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Like it or not, ports of classic games to the latest consoles are still all the rage... and Microsoft appears eager to cash in on the trend. Both Kotaku and Polygon report that Microsoft, Black Tusk Studios and Dirty Bomb's Splash Damage are working on a remastered Xbox One version of at least the first Gears of War game. It's not certain just how far this update to the cover-based shooter will go, but it supposedly includes both improved in-game graphics (such as sharper textures and improved lighting) and "reworked cutscenes" courtesy of animation studio Plastic Wax. This sadly wouldn't be a genuinely new game, then, but it wouldn't be surprising if the leaks are on the mark. Gears of War was one of the big money-makers for the Xbox 360 in the console's heyday, and it'd likely attract plenty of gamers with fond memories of blasting Locust drones.
Developer Treyarch has a good record of keeping things fresh in Call of Duty. The company started working on the franchise back in 2005. With World at War it added zombies; Black Ops went to Vietnam; Black Ops 2 traversed time and added branching narratives. For its next installment, Treyarch is, once again, trying something new. Call of Duty: Black Ops 3 (set to arrive November 6th on PC, Xbox One and PS4) brings campaign co-op back to the franchise. The entire campaign will be playable co-operatively by up to four players online (or two players locally). The addition of up to three campaign players meant building bigger combat arenas, better AI and adding social features for showing off medals and achievements.
Okay, "bad guys" is a bit of an exaggeration: The green boxes you have to kill in Selfie Assault don't really do anything but stay perfectly still. You'd have to eliminate them all to conquer the game, though -- as its tag line says: "Only cameras can see them. Only selfies can kill them. No filter. No mercy." In Selfie Assault, developed by mint for the Ludum Dare 32 game jam, you go around in a white room, finding enemy green boxes through a virtual phone screen. To make them go away, you'd have to take a selfie with them in the picture. The photo's angle and your position in the selfies don't matter, so you can think up of crazy poses and be creative.
We covered the League of Legends basics during our very first episode Training Day. Loc Tran, he of San Jose State University's rising League team, gave us the lowdown on just what mobile online battle arena (MOBA) games actually are, what it's like to play them and which ones are right for beginners. This week, we dive into matches against live players. What do you need to know the first time you play League of Legends? What class of character is good for you? We'll answer those questions and more on today's Training Day.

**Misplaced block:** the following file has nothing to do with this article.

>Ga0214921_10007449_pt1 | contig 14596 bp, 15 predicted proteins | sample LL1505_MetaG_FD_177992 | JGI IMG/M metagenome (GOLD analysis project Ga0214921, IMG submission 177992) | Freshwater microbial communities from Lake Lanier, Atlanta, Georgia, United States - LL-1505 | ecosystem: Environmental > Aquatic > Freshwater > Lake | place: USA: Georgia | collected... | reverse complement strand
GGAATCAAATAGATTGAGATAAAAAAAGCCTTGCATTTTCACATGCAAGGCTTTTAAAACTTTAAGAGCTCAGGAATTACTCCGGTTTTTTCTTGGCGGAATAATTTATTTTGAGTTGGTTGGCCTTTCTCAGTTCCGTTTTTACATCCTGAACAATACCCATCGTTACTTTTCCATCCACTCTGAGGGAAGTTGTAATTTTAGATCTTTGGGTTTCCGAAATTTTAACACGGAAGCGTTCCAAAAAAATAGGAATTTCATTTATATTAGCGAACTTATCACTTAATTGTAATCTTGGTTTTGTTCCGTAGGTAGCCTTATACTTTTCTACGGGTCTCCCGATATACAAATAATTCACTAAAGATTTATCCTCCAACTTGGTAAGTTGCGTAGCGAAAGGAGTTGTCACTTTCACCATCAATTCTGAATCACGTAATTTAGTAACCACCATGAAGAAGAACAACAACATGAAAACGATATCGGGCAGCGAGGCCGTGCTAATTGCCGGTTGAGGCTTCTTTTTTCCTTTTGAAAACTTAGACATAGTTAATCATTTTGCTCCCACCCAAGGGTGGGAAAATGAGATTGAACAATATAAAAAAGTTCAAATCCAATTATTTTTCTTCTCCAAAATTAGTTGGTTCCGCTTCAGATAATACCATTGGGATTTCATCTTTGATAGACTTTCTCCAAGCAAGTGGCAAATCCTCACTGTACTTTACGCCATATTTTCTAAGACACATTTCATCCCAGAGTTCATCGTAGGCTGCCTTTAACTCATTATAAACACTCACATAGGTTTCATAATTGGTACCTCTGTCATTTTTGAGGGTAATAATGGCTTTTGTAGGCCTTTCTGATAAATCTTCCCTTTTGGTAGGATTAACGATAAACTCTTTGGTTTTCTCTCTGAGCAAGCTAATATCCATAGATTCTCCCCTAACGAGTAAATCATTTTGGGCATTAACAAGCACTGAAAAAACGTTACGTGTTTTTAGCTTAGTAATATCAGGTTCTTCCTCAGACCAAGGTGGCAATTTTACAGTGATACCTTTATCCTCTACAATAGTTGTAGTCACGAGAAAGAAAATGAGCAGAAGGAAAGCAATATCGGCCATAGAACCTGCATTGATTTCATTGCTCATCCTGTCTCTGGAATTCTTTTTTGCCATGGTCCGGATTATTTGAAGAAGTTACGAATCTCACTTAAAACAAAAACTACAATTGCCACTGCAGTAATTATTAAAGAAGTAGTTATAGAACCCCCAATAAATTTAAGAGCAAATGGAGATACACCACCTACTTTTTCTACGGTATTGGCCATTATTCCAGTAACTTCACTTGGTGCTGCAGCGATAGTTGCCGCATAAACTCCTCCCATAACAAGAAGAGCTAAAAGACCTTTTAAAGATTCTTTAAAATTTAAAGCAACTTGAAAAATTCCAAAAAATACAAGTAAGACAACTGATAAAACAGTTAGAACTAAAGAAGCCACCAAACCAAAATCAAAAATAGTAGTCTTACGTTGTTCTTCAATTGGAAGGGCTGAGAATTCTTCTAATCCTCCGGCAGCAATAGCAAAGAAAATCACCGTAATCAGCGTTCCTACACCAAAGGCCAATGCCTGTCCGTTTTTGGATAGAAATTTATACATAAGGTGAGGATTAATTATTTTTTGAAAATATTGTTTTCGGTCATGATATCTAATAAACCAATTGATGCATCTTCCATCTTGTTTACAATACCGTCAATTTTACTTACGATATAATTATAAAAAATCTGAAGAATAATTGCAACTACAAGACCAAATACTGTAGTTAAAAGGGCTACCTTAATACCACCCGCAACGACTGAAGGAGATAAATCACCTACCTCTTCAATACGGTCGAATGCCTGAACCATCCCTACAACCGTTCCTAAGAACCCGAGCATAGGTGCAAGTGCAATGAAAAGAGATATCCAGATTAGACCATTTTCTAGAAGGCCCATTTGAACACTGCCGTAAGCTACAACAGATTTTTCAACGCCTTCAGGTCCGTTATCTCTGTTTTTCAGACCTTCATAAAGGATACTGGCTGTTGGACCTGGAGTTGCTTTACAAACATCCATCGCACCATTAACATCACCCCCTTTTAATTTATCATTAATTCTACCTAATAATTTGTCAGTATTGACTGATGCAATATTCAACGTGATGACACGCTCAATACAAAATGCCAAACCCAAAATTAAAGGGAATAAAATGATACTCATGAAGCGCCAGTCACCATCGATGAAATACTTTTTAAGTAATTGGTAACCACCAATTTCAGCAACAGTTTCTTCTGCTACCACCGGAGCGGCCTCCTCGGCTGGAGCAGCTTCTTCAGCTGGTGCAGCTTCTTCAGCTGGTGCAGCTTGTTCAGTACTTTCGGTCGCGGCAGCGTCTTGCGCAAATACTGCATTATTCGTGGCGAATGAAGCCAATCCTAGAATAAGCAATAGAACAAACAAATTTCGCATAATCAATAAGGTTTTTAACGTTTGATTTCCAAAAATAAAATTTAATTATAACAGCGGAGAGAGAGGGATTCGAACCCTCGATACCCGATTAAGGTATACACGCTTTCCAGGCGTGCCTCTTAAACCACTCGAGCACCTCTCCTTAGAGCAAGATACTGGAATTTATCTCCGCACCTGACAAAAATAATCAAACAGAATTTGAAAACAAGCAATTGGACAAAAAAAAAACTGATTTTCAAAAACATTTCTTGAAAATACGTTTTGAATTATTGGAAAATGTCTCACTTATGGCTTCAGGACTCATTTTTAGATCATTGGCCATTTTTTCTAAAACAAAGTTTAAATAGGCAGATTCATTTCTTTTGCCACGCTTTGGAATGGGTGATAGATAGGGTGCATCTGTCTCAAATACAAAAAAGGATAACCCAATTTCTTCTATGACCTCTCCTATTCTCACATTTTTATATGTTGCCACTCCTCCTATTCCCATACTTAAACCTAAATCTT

Last year, the Tribeca Film Festival began highlighting new mediums being used in storytelling, and that trend has translated over to 2015. Virtual reality is, naturally, a big part of this movement, as filmmakers start creating more content for consumer-grade devices like the Oculus Rift, Samsung Gear VR and Google Cardboard. This is why the current edition of the event is hosting Stanford's Virtual Human Virtual Interaction Lab, a venture started in 2003 by Jeremy Bailenson, who's a professor at the university and has been working on digital human representation since 1999. It features a set of VR experiences that attendees can check out, all with the same goal of transporting you into another reality.
Bad news for Super Nintendo fans: your Wii U fix is about to dry up. Nintendo's Virtual Console, the download service offering older games on its consoles and handhelds, has never had the most robust selection. With Nintendo turning its eye towards N64 games, though, SNES releases are being left behind. According to Natsume, a publisher with a plethora of SNES games primed for re-release, Nintendo is done with 16-bit for now.
Valve's move to start selling community-created mods on its PC-game storefront looks like it could boost that $57 million user payout from earlier this year. And it's starting with The Elder Scrolls V: Skyrim -- one of the most popular moddable games. The process sounds pretty easy as Valve tells it, too. Upload your tweak to the Skyrim Creation Kit, agree to the new Steam Workshop terms, enter payment info and set your creation free. Within the week, it'll go up for sale at a price of your choosing. You can even add revenue splitting if you're working with a team and generally control the whole process from start to finish.
The final round of the collegiate championship for Heroes of the Storm -- Blizzard's answer to hugely popular MOBA games League of Legends and Dota 2 -- will be broadcast live on ESPN2 on Sunday at 6:30PM PT. That's prime time, baby. This marks the first time that ESPN will air an eSports match on live TV; it hosted the League of Legends finals last year online only, and that stream brought in more viewers than the NBA Finals or the deciding game in the World Series. Also last year, ESPN2 aired a documentary about Dota 2 and ESPN3 hosted an online stream of that game's championships. Professional gaming is a booming business, with the top title, League of Legends, bringing in an estimated $1 billion in 2014 alone.
Telltale, the studio behind Game of Thrones and The Walking Dead adventure games, has partnered with Marvel for a game series due out in 2017. Telltale announced the collaboration in a brief blog post, and details from an event in San Francisco note that it's a PC and console game (via GameSpot). Other than that, we have the above image and our imaginations.